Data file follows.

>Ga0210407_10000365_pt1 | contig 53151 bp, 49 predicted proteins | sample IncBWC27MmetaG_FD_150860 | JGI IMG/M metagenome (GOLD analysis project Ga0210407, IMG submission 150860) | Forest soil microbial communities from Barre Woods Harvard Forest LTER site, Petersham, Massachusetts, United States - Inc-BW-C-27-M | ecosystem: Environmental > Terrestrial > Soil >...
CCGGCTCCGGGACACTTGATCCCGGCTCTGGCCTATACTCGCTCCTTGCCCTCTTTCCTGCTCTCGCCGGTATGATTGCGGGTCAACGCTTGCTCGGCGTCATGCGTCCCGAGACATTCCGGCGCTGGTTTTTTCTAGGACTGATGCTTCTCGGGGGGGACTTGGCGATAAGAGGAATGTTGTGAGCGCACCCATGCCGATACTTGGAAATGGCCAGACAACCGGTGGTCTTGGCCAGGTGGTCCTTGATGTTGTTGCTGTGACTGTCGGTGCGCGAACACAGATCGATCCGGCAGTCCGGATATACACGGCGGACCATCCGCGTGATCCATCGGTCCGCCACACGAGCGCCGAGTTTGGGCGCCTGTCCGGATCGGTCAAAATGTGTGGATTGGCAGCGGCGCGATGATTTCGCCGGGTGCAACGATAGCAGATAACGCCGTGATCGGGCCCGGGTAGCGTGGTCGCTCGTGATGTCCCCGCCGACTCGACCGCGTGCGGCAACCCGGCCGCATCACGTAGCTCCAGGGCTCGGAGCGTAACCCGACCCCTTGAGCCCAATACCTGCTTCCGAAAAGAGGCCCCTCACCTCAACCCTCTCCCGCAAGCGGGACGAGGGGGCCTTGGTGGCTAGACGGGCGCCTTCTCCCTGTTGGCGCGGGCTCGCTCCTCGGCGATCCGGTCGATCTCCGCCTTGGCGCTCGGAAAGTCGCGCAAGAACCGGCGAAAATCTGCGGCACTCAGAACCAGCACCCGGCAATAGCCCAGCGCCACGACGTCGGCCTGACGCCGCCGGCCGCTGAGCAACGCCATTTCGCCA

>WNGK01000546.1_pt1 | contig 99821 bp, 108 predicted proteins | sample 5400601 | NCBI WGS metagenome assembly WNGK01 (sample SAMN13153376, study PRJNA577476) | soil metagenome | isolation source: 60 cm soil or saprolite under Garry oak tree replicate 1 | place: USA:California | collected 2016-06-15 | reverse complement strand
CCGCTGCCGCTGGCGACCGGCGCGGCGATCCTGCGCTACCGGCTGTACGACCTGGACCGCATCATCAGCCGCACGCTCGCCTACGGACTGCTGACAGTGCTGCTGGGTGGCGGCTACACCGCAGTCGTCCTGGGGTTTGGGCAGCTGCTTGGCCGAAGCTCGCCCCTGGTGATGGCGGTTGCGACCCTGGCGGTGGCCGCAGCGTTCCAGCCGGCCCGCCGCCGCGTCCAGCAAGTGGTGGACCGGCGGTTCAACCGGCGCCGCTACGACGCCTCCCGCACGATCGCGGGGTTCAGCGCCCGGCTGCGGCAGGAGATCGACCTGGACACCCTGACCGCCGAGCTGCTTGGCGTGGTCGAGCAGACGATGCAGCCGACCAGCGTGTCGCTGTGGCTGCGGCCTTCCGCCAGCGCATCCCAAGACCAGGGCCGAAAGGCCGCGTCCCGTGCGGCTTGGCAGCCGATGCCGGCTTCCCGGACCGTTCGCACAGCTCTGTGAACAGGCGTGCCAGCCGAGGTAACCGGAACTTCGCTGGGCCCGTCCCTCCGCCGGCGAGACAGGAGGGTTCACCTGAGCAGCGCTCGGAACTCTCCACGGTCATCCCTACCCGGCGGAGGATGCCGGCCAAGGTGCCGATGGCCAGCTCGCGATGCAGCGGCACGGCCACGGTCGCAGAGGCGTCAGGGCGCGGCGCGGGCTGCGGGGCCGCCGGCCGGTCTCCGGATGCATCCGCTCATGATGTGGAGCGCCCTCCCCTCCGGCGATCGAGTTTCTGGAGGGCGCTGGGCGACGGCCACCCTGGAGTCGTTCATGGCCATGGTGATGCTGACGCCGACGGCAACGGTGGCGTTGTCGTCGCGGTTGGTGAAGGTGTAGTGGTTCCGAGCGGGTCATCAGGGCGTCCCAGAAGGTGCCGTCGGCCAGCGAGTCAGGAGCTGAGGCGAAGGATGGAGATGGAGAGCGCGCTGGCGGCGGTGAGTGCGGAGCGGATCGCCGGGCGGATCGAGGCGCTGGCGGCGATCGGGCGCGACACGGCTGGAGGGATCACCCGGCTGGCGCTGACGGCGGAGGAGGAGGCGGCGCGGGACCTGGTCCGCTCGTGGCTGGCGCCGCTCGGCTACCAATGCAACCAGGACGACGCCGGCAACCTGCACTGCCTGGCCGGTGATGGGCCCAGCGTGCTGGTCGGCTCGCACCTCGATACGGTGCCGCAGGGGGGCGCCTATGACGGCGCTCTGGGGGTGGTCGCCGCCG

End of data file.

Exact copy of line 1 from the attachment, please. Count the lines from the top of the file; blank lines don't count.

>Ga0210407_10000365_pt1 | contig 53151 bp, 49 predicted proteins | sample IncBWC27MmetaG_FD_150860 | JGI IMG/M metagenome (GOLD analysis project Ga0210407, IMG submission 150860) | Forest soil microbial communities from Barre Woods Harvard Forest LTER site, Petersham, Massachusetts, United States - Inc-BW-C-27-M | ecosystem: Environmental > Terrestrial > Soil >...